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Fausset's Bible Dictionary


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2 Chronicles 8:4. Built by Solomon in the wilderness. Τamar , Hebrew (1 Kings 9:18), meaning "the city of palms," corresponding to Palmyra from palma "a palm." Solomon fixed on the site, an oasis in the desert which lies between Palestine and Babylonia, as the commercial entrepot between Jerusalem and Babylon. Subsequently, it linked Rome and Parthia by the mutual advantages of trade. In Trajan's time it fell under Rome. Called by Hadrian, who rebuilt it, Hadrianopolis. Under the emperor Gallienus the Roman senate made Odenathus, a senator of Palmyra, its king for having defeated Sapor of Persia. On Odenathus' assassination his widow Zenobia assumed the title Queen of the East, but was conquered and made captive (A.D. 273) by the emperor Aurelian.

Merchants from the English factory at Aleppo, at the close of the 17th century, visited it, and reported their discoveries (Philos. Transact., A.D. 1695, vol. 19, 83). Aglibelus and Melachbelus, i.e. the summer and the winter sun, are named in one inscription (Bochart, Geogr. Sacr., 2:8, section 811). Long lines of Corinthian columns still remain, producing a striking effect; probably of the second and third centuries A.D. A fragment of a building bears Diocletian's name. There are remains of walls of Justinian's time. Robert Wood's "The Ruins of Palmyra," a folio with splendid engravings (A.D 1753), is the best work on Tadmor; see also chap. 11 of Gibbon's "Decline and Fall of the Roman Empire."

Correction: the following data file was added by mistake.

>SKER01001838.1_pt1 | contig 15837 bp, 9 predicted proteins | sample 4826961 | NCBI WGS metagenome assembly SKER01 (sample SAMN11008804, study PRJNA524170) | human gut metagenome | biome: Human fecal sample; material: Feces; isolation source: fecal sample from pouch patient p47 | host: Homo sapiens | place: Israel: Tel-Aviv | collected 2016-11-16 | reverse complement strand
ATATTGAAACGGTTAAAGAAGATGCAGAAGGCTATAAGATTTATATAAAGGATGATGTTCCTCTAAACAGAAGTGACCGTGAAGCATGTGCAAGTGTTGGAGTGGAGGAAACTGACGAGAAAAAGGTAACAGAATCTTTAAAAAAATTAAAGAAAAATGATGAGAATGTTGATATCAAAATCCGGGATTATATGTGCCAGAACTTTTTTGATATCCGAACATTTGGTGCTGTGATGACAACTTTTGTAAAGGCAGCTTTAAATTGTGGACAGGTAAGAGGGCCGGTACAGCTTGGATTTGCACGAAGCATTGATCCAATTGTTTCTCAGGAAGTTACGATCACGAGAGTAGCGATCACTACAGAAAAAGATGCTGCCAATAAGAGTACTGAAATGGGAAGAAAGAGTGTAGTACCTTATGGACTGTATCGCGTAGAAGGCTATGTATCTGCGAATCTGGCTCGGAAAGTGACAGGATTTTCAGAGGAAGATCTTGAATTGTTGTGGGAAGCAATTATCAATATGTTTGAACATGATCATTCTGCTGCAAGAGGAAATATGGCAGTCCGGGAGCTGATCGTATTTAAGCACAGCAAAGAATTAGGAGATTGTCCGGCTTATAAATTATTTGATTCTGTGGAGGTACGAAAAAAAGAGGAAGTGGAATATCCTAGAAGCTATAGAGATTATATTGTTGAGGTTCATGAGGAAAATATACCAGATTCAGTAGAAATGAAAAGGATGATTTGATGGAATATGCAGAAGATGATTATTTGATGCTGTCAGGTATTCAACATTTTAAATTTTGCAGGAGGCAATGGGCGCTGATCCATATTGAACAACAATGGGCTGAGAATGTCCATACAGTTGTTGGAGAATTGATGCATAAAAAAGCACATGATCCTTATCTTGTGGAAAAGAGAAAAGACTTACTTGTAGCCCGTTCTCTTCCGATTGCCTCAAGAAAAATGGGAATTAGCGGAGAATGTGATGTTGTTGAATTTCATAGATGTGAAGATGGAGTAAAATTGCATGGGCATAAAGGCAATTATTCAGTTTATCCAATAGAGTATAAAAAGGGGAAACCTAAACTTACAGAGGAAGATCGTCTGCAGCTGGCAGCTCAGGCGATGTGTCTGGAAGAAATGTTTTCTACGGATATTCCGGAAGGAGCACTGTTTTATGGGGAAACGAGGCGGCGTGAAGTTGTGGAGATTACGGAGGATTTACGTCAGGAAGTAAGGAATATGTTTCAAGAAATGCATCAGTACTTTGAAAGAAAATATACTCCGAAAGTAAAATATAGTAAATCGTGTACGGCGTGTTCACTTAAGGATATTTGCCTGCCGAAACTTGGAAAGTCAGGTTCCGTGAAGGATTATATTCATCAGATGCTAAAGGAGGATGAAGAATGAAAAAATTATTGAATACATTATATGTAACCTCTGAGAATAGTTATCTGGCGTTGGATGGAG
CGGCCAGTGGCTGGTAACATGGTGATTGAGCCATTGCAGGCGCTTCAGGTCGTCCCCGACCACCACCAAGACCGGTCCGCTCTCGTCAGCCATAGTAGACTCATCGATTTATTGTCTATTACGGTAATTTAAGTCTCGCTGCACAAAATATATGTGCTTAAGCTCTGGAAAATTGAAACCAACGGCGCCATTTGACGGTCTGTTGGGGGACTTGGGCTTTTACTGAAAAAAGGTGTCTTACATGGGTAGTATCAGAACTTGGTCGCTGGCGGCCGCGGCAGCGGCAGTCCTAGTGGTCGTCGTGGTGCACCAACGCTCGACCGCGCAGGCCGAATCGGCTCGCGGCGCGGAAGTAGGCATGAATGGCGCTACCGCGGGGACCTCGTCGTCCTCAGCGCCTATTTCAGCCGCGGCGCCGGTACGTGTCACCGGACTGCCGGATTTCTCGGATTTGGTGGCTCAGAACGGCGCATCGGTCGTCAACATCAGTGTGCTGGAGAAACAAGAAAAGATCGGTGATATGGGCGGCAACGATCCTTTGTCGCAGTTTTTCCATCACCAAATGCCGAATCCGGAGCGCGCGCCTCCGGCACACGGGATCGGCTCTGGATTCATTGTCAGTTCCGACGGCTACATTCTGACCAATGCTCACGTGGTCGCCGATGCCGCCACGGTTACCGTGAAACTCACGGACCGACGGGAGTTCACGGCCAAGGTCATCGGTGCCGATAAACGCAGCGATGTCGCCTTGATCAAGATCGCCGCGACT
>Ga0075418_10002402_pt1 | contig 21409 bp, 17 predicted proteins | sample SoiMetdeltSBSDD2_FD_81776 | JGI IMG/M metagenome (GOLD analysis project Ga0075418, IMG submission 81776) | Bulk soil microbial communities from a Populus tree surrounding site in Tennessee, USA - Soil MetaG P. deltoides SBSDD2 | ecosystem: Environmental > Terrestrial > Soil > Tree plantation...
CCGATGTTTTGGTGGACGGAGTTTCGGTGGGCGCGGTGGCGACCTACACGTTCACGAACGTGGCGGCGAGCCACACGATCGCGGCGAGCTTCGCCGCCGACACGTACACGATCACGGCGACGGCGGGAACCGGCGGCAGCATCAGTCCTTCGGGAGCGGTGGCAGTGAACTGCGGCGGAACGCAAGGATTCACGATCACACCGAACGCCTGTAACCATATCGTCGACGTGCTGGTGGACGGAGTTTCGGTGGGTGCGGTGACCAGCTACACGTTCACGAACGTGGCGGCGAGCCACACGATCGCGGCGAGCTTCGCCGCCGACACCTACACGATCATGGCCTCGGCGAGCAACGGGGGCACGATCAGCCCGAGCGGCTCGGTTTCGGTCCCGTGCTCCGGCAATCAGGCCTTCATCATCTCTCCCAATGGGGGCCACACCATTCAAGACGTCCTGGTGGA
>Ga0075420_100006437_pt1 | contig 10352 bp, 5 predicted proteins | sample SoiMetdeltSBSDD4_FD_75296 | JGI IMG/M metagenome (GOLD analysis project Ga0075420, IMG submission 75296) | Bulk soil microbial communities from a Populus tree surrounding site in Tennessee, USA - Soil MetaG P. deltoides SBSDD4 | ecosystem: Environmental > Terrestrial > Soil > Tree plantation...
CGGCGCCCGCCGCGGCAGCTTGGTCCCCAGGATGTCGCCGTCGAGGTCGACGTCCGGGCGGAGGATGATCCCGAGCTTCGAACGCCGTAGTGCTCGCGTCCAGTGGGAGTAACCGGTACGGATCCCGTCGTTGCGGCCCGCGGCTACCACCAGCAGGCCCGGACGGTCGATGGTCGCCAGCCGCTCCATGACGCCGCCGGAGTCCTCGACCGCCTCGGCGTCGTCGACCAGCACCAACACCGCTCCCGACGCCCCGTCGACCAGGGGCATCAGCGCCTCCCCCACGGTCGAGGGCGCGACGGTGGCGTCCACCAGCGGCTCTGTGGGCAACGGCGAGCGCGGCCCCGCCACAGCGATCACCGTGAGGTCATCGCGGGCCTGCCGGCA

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Bibliography Information
Fausset, Andrew R. Entry for 'Tadmor'. Fausset's Bible Dictionary. 1949.

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